Mortality seems to be on many key characters’ minds in the two-hour opener of AMC-TV’s Mad Men season six. The episode, titled “The Doorway,” features death, funerals and even estate planning issues.
Roger Sterling’s secretary tearfully delivers the news that his 91-year-old mother died of a stroke in her bathroom. This sets in motion many of the reactions and relationship issues we so often see at funerals or memorial services: dazed or stunned emotions, anger, and family members angling for money.
Roger takes the news without a tear or really any reaction. He confesses to his psychiatrist that he really doesn’t feel anything at all any more.
At the memorial service held in Mom’s elegant home, a demanding older woman in a wheelchair (an old friend of Roger’s mother) insists on being the first speaker at the event. She tells how after Roger’s father died, Mom made her son the center of her life. Roger doesn’t seem to know what to do with this information.
So take note: It can be helpful to have a celebrant or clergy person emceeing the memorial service, so that speakers such as this lady could be thoughtfully managed. The bereaved family has enough on their hearts and minds without having to stage manage a show.
Roger’s mother was cremated, so there was no body in a casket in this scene. She was in the minority in 1967. That year, the U.S. cremation rate averaged 4.18% of the entire population choosing cremation for final disposition (according to CANA, the Cremation Association of North America).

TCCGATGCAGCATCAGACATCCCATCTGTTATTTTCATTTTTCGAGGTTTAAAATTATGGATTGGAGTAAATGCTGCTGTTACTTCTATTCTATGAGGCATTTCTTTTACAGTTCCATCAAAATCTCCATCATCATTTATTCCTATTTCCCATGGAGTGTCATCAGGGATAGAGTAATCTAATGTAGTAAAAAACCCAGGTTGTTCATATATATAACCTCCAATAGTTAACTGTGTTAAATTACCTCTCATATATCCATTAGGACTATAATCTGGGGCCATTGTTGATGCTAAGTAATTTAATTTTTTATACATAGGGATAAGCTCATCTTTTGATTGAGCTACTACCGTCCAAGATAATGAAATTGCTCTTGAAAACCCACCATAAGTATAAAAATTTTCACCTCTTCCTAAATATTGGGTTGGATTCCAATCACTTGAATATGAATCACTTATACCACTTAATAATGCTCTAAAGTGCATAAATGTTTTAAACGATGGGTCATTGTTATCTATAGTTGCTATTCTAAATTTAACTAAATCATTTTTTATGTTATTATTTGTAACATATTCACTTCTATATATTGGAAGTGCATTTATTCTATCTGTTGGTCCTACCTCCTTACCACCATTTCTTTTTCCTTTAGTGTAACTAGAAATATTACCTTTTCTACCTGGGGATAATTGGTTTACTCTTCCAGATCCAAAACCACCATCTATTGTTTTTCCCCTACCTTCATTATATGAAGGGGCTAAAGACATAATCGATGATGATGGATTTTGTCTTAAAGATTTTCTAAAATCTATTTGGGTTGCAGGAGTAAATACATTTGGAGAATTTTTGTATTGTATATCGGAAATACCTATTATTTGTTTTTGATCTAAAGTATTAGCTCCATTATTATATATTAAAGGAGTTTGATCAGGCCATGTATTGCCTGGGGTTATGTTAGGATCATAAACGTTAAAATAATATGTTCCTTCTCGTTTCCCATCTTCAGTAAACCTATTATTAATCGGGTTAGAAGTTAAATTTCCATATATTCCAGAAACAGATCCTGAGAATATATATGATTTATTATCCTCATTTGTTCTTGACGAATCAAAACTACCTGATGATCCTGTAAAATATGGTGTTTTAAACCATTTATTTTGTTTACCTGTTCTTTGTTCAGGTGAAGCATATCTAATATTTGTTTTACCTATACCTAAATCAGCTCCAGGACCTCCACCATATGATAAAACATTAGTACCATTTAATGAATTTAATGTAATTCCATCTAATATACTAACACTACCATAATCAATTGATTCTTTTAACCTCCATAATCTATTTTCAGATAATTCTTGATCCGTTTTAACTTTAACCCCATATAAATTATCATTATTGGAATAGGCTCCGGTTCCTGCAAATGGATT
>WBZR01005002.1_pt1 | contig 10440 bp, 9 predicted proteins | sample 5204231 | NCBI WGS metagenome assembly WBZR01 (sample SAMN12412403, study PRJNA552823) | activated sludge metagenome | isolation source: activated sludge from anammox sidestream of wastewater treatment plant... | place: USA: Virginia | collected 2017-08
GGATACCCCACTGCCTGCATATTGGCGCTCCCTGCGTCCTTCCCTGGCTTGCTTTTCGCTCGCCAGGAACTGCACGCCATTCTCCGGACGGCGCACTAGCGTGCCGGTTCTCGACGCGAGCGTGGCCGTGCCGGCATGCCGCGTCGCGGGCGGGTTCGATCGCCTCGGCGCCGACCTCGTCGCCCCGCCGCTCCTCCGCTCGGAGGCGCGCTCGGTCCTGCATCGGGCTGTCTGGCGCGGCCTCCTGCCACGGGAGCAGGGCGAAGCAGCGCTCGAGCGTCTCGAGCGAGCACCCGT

Even though Mom forbade alcohol in the home, somehow Don Draper shows up at the memorial gathering with a drink in hand. Don gets sick and throws up and Roger is not offended. “He just did what everyone else was thinking,” says Roger.
Roger’s ex-wives and daughter show up. As in the fashion of the 1967 era, all are dressed in black. One of the ex-wives has a new husband who shows up to pay his respects, and Roger screams at him to get out. Then he declares the memorial service is over.
After the memorial service, Roger’s daughter asks if Nana had left her anything. Roger gave her a jar of water from the Jordan River, used to baptize both of them. She was hoping for money.
Apparently, Mom’s estate planning had directed most of her money toward supporting the animals at the zoo. Roger says her will “looked like the manifest for Noah’s ark.” At least her money went toward a cause she believed in.
Later in the program, Roger finds out that a shoe shine man who he frequented just died. The man’s shoe shine kit was delivered to Roger. Looking at the items in the box, Roger finally does have an emotional reaction and breaks down in tears.
With the other characters, the specter of the Vietnam war casts an ominous pall over developments in the ad agency world. We’ll just have to see how the stories unwind this season.